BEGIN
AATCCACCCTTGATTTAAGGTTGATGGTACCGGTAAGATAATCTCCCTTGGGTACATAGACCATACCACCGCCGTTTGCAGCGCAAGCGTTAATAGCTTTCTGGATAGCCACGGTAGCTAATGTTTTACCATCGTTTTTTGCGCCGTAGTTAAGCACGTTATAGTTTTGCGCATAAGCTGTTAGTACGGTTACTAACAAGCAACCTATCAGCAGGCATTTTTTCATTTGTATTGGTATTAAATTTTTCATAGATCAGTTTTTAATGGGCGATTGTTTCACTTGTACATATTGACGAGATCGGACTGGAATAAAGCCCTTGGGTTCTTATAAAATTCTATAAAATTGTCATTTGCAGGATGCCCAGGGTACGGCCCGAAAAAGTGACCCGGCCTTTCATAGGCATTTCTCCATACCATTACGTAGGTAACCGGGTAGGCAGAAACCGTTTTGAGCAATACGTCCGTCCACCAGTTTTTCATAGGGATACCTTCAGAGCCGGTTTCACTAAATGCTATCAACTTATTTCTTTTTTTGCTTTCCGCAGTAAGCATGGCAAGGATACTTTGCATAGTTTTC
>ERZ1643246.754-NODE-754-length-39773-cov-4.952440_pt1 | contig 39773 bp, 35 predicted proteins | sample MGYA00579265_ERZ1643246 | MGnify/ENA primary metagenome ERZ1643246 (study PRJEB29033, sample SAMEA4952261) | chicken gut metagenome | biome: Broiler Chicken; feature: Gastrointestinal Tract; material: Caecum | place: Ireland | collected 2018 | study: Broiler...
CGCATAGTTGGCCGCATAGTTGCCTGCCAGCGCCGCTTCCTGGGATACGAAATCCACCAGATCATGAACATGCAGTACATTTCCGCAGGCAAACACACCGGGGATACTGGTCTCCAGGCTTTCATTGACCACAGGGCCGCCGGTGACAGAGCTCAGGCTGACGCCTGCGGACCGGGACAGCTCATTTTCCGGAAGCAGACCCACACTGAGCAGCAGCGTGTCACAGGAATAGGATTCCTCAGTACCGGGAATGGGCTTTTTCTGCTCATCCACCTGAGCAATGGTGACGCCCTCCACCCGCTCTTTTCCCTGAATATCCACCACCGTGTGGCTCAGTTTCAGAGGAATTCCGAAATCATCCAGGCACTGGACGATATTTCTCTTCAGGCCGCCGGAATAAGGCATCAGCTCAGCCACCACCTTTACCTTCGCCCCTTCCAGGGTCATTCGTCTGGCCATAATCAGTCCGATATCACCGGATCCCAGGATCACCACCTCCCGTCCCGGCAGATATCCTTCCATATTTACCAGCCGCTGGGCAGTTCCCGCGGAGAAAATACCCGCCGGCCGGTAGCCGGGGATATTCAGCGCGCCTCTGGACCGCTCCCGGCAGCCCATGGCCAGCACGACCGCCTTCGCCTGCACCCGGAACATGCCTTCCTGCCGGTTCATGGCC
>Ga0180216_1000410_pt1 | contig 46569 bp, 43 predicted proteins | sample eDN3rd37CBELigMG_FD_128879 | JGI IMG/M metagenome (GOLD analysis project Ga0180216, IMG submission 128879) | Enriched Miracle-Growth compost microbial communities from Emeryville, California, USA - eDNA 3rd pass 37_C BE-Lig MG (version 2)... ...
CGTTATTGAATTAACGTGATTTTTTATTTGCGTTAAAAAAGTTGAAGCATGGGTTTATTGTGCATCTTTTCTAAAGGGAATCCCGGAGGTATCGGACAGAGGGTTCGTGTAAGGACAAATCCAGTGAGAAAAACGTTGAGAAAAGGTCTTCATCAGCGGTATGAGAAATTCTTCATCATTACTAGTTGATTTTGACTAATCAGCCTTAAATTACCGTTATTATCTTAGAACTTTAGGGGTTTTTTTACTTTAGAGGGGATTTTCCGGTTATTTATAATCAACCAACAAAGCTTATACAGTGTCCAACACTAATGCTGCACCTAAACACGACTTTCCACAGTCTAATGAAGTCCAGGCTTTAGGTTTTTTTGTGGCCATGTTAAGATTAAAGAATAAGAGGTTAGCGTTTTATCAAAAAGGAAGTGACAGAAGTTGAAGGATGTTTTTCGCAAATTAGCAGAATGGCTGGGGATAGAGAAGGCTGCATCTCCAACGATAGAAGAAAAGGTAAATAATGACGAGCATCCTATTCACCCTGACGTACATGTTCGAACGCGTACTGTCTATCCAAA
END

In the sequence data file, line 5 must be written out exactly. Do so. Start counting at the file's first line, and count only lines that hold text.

CGTTATTGAATTAACGTGATTTTTTATTTGCGTTAAAAAAGTTGAAGCATGGGTTTATTGTGCATCTTTTCTAAAGGGAATCCCGGAGGTATCGGACAGAGGGTTCGTGTAAGGACAAATCCAGTGAGAAAAACGTTGAGAAAAGGTCTTCATCAGCGGTATGAGAAATTCTTCATCATTACTAGTTGATTTTGACTAATCAGCCTTAAATTACCGTTATTATCTTAGAACTTTAGGGGTTTTTTTACTTTAGAGGGGATTTTCCGGTTATTTATAATCAACCAACAAAGCTTATACAGTGTCCAACACTAATGCTGCACCTAAACACGACTTTCCACAGTCTAATGAAGTCCAGGCTTTAGGTTTTTTTGTGGCCATGTTAAGATTAAAGAATAAGAGGTTAGCGTTTTATCAAAAAGGAAGTGACAGAAGTTGAAGGATGTTTTTCGCAAATTAGCAGAATGGCTGGGGATAGAGAAGGCTGCATCTCCAACGATAGAAGAAAAGGTAAATAATGACGAGCATCCTATTCACCCTGACGTACATGTTCGAACGCGTACTGTCTATCCAAA